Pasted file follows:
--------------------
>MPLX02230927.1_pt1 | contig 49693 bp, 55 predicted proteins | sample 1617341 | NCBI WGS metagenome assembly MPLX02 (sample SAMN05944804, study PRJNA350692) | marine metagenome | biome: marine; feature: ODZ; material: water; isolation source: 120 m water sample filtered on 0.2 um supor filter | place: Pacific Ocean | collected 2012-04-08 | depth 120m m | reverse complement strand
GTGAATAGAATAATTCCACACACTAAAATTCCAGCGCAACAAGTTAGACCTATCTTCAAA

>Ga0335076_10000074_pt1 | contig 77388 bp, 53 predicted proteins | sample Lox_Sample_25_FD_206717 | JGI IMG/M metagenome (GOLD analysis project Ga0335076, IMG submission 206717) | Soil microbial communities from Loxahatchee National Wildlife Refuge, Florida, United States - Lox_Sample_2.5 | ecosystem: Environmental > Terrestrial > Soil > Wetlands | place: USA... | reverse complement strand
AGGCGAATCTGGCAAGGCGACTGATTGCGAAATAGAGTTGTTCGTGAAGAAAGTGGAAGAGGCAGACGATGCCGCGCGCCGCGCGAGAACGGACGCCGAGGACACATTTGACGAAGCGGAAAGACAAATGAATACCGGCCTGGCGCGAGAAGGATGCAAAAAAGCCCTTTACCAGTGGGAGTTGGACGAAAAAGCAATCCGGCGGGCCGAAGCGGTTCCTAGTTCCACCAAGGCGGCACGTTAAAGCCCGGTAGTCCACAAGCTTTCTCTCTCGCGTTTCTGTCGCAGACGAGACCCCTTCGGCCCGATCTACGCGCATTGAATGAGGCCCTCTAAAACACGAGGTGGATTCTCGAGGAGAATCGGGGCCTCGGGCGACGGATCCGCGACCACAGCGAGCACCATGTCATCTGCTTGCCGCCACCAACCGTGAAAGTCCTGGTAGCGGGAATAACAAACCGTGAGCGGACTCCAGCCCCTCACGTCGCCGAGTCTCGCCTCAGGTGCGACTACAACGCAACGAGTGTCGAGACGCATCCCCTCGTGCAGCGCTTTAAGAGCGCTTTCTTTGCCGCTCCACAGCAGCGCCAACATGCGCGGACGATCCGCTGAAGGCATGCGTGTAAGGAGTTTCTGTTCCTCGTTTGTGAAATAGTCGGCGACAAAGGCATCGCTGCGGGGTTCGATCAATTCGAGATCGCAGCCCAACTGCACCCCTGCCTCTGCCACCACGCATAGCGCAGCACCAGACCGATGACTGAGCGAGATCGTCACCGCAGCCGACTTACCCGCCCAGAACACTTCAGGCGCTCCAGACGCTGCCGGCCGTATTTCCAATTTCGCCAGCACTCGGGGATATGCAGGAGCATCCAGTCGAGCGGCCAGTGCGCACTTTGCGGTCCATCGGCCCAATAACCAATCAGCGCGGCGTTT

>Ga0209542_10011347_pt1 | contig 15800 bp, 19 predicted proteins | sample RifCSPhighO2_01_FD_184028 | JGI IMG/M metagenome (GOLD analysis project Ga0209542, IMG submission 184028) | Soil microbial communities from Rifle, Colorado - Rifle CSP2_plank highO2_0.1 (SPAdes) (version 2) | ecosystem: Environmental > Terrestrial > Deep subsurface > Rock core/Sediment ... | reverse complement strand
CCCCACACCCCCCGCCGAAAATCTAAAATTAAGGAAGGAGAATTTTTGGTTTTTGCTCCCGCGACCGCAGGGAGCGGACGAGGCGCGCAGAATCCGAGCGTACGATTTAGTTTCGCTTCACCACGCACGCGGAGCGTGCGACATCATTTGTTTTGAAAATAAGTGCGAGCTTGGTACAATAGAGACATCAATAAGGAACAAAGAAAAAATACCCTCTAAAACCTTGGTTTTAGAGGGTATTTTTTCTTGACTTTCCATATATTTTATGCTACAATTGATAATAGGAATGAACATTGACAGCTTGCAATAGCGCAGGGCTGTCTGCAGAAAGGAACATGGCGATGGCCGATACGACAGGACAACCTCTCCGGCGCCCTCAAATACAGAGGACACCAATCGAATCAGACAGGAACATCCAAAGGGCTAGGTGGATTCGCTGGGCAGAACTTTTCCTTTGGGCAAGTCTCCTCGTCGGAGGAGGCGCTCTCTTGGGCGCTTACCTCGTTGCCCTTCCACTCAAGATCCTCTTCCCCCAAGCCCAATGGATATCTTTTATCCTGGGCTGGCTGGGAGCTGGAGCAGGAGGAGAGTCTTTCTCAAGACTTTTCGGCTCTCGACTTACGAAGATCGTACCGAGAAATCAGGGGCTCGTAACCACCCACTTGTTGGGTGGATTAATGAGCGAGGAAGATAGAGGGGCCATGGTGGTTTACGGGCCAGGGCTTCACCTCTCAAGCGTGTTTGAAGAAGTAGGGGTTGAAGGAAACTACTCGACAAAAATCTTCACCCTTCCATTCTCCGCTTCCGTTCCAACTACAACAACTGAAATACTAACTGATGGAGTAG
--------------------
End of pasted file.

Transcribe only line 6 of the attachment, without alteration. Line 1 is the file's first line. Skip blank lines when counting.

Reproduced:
CCCCACACCCCCCGCCGAAAATCTAAAATTAAGGAAGGAGAATTTTTGGTTTTTGCTCCCGCGACCGCAGGGAGCGGACGAGGCGCGCAGAATCCGAGCGTACGATTTAGTTTCGCTTCACCACGCACGCGGAGCGTGCGACATCATTTGTTTTGAAAATAAGTGCGAGCTTGGTACAATAGAGACATCAATAAGGAACAAAGAAAAAATACCCTCTAAAACCTTGGTTTTAGAGGGTATTTTTTCTTGACTTTCCATATATTTTATGCTACAATTGATAATAGGAATGAACATTGACAGCTTGCAATAGCGCAGGGCTGTCTGCAGAAAGGAACATGGCGATGGCCGATACGACAGGACAACCTCTCCGGCGCCCTCAAATACAGAGGACACCAATCGAATCAGACAGGAACATCCAAAGGGCTAGGTGGATTCGCTGGGCAGAACTTTTCCTTTGGGCAAGTCTCCTCGTCGGAGGAGGCGCTCTCTTGGGCGCTTACCTCGTTGCCCTTCCACTCAAGATCCTCTTCCCCCAAGCCCAATGGATATCTTTTATCCTGGGCTGGCTGGGAGCTGGAGCAGGAGGAGAGTCTTTCTCAAGACTTTTCGGCTCTCGACTTACGAAGATCGTACCGAGAAATCAGGGGCTCGTAACCACCCACTTGTTGGGTGGATTAATGAGCGAGGAAGATAGAGGGGCCATGGTGGTTTACGGGCCAGGGCTTCACCTCTCAAGCGTGTTTGAAGAAGTAGGGGTTGAAGGAAACTACTCGACAAAAATCTTCACCCTTCCATTCTCCGCTTCCGTTCCAACTACAACAACTGAAATACTAACTGATGGAGTAG